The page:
Why putting Dzhokhar Tsarnaev to death is wrong

The reprehensibility of the alleged terrorist shouldn't cloud our judgment about human life

Peace tree
(Image credit: (REUTERS/Dominick Reuter))

This week, Boston passed an important milestone on its road to recovery from last year's horrific bombing: the city's annual marathon came and went without incident. And while the scars, both literal and figurative, are still very real for the bombing's victims, the healing process has largely shifted out of the public gaze. Yet, there remains one unanswered question that will inevitably push the bombing back into the focus: will 20-year-old Dzhokhar Tsarnaev get the death penalty?

Though Massachusetts is not a death penalty state, federal prosecutors announced in January that they would seek the execution of Tsarnaev, and it appears they have a good deal of support nationwide for their decision. While just a third of Boston residents favored executing Tsarnaev according to a September Boston Globe poll, polling conducted nationally in May of 2013 found that 70 percent of Americans would support the death penalty for Tsarnaev if convicted. Compare that with the 55 percent of adults who favor the death penalty generally, and it appears that Tsarnaev has inspired more than a few special-case considerations.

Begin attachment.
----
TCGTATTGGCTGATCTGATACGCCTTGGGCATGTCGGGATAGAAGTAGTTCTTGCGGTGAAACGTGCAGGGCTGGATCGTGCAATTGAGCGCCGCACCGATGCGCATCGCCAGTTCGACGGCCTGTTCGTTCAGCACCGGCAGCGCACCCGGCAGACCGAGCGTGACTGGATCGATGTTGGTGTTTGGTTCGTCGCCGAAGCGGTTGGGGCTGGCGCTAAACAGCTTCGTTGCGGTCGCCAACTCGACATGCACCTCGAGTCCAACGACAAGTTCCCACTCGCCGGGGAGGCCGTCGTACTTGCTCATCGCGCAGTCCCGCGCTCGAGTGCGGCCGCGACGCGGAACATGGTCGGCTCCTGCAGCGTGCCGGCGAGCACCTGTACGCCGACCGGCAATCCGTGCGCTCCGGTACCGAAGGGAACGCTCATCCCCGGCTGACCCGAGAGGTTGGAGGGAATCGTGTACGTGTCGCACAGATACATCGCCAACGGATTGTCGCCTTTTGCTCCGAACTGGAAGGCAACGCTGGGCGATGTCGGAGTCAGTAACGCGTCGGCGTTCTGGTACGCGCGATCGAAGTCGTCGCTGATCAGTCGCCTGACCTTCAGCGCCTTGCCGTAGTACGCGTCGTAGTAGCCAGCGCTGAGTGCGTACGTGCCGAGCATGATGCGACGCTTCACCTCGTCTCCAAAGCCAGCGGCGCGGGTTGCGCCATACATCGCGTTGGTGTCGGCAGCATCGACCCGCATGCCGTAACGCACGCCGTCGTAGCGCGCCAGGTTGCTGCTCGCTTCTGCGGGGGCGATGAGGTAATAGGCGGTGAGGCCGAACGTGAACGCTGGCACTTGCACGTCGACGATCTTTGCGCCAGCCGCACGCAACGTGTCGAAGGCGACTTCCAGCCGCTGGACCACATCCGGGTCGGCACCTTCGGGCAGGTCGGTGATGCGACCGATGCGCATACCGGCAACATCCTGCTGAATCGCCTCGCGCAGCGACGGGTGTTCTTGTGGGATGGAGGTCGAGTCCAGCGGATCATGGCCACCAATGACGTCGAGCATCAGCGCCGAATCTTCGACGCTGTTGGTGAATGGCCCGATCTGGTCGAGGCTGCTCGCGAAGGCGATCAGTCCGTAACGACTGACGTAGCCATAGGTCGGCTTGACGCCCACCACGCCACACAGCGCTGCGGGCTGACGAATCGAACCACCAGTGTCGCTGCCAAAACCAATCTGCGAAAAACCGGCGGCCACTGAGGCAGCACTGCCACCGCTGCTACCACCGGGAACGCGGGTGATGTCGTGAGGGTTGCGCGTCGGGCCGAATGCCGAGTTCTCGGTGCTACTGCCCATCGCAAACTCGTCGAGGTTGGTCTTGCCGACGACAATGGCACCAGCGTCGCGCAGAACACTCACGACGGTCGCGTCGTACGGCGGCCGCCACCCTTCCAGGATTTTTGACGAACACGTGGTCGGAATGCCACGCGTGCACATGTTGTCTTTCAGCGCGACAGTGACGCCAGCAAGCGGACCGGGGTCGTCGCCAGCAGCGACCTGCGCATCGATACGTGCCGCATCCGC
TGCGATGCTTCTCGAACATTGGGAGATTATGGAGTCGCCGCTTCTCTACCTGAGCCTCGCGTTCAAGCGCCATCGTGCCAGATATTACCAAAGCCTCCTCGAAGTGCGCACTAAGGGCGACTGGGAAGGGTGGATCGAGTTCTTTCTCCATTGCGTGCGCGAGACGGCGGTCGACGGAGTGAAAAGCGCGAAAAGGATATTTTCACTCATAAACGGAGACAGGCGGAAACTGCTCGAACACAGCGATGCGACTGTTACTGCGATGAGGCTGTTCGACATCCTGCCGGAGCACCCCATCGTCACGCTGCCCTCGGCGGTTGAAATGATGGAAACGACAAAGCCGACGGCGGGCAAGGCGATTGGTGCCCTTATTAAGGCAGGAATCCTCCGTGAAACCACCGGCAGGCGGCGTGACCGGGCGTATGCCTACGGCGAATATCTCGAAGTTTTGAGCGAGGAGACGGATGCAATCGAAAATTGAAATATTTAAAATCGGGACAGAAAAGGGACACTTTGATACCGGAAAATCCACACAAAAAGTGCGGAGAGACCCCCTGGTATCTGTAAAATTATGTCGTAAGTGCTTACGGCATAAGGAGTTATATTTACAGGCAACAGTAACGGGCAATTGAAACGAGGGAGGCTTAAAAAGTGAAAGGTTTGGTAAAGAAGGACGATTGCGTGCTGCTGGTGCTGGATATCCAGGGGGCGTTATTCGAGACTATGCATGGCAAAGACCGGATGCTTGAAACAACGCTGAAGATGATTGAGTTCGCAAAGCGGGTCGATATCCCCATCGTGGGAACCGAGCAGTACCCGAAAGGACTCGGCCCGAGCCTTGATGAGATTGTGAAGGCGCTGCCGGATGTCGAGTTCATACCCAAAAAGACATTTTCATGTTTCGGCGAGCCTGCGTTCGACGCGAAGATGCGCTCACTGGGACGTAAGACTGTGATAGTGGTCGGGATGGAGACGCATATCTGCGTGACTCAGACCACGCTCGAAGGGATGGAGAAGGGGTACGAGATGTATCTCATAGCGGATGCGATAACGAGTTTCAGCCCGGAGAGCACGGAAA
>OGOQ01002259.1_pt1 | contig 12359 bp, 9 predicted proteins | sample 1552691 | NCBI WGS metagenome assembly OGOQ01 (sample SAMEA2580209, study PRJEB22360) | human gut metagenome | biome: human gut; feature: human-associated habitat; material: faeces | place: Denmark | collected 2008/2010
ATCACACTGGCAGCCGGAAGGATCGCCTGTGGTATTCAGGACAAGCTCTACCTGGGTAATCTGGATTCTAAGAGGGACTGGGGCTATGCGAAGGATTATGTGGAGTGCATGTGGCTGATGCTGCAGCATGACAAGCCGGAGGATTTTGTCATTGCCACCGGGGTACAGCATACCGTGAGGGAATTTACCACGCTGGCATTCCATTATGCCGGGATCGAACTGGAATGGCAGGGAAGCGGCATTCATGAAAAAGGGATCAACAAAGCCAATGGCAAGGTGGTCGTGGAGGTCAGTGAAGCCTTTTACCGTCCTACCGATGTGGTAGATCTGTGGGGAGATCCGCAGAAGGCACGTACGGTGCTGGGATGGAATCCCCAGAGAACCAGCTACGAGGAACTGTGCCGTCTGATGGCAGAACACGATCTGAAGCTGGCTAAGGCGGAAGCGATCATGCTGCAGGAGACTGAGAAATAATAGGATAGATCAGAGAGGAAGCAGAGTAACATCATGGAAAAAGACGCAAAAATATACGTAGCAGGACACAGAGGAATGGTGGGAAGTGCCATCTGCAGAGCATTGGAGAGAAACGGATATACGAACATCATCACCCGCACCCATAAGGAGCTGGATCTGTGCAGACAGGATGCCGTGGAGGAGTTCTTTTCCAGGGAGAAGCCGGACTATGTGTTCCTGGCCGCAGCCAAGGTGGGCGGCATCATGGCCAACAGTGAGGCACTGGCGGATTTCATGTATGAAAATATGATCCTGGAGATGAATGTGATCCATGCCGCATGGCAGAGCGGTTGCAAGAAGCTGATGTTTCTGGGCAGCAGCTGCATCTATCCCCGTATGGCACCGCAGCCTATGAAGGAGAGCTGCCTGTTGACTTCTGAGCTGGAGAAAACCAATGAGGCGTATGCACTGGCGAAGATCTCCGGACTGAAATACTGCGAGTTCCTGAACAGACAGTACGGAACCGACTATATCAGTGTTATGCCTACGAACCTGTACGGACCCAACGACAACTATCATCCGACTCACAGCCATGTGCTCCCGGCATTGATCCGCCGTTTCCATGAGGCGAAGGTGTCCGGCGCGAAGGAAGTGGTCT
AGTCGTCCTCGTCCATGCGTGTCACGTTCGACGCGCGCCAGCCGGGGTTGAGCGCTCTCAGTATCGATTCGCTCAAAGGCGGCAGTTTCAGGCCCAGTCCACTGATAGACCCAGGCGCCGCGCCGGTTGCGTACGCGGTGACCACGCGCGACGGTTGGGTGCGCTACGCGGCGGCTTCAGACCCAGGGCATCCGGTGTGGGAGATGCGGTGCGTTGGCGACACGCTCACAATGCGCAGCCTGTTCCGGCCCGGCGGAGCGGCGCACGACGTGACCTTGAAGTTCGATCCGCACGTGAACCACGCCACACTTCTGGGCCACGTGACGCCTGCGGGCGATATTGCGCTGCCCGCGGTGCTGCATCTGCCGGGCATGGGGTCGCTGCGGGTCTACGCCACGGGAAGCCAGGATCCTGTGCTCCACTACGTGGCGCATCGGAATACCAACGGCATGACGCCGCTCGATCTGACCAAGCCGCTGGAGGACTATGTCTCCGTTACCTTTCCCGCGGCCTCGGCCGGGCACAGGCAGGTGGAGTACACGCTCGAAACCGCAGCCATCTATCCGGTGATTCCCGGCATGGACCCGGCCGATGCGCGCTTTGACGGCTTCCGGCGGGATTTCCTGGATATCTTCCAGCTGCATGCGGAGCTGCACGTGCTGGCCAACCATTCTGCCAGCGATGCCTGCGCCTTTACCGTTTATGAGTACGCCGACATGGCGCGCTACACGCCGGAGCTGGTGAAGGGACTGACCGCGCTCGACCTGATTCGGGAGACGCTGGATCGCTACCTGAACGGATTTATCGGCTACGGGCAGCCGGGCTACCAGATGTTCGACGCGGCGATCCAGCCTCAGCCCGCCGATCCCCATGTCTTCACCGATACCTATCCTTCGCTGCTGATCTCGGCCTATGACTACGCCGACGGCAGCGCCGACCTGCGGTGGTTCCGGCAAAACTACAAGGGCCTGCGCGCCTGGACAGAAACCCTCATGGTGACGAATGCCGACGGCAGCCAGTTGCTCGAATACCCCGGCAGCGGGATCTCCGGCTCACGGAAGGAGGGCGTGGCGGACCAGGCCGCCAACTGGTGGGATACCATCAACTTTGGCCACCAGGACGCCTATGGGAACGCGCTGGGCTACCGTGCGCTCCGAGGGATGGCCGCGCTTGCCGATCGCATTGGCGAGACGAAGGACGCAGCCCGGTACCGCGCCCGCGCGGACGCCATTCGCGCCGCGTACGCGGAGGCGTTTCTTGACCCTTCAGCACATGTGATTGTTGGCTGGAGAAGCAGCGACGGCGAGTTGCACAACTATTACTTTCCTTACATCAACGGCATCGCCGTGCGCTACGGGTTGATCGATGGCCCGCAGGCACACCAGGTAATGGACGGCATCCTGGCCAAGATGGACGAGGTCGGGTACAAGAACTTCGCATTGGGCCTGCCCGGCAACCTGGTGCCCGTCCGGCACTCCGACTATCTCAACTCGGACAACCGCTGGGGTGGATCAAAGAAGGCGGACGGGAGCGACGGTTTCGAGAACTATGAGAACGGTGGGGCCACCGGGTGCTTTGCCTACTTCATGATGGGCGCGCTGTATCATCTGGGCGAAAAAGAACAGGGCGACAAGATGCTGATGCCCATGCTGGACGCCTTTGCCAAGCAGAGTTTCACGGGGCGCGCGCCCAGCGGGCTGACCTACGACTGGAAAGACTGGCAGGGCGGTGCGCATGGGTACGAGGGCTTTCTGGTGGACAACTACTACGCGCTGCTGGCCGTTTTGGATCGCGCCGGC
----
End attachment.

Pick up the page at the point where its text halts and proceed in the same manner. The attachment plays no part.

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Elizabeth Stoker writes about Christianity, ethics, and policy for Salon, The Atlantic, and The Week. She is a graduate of Brandeis University, a Marshall Scholar, and a current Cambridge University divinity student. In her spare time, Elizabeth enjoys working in the garden and catching up on news of the temporal world.